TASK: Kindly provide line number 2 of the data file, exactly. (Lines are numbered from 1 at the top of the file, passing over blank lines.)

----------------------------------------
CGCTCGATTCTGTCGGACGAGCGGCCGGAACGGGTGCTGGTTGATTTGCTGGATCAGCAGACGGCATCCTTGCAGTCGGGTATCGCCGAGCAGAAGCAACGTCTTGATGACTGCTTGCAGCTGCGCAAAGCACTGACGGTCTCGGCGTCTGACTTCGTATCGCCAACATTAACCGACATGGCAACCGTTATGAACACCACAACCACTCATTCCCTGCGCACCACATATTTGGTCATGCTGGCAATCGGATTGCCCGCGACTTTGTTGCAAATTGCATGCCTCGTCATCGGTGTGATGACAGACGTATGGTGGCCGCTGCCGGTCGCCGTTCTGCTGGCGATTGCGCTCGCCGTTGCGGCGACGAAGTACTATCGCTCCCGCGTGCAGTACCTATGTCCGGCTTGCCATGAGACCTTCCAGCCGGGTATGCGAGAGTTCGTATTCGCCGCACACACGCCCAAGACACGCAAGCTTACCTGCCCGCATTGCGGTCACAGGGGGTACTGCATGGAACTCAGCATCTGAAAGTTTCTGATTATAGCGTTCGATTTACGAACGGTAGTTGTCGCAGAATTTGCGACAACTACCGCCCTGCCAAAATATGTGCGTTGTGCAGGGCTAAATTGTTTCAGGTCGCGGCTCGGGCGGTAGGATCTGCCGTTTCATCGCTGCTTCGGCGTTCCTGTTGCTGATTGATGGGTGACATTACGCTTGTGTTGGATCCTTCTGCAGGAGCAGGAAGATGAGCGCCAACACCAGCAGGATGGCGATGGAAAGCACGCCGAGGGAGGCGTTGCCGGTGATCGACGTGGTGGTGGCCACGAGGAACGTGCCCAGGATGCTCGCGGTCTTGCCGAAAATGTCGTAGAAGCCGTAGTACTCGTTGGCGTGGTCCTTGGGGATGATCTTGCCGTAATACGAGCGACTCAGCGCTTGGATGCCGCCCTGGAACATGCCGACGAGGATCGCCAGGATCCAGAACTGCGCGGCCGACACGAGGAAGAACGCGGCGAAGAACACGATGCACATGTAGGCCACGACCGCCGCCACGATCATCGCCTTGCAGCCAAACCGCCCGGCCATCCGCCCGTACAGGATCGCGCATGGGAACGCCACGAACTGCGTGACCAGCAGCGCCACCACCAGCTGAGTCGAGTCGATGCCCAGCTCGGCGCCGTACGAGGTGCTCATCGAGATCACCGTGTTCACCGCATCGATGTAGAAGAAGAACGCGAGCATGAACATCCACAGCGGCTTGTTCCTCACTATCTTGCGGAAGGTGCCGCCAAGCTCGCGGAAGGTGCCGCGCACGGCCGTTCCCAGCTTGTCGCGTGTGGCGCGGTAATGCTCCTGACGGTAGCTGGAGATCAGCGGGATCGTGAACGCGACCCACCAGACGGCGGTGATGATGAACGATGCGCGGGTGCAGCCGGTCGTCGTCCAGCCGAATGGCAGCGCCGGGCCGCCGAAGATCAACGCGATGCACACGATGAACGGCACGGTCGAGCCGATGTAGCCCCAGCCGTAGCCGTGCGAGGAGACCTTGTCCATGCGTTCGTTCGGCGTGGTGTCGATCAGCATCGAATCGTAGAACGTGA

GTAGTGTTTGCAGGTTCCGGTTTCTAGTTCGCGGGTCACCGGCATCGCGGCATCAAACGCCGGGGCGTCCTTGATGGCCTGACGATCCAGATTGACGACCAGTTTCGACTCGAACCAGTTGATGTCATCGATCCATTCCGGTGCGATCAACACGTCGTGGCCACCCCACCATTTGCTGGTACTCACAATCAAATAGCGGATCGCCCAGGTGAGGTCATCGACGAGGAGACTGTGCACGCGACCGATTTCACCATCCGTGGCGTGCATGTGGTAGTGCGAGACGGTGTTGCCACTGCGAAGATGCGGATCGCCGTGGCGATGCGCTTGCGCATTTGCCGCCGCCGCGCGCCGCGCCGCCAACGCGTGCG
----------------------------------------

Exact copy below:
GTAGTGTTTGCAGGTTCCGGTTTCTAGTTCGCGGGTCACCGGCATCGCGGCATCAAACGCCGGGGCGTCCTTGATGGCCTGACGATCCAGATTGACGACCAGTTTCGACTCGAACCAGTTGATGTCATCGATCCATTCCGGTGCGATCAACACGTCGTGGCCACCCCACCATTTGCTGGTACTCACAATCAAATAGCGGATCGCCCAGGTGAGGTCATCGACGAGGAGACTGTGCACGCGACCGATTTCACCATCCGTGGCGTGCATGTGGTAGTGCGAGACGGTGTTGCCACTGCGAAGATGCGGATCGCCGTGGCGATGCGCTTGCGCATTTGCCGCCGCCGCGCGCCGCGCCGCCAACGCGTGCG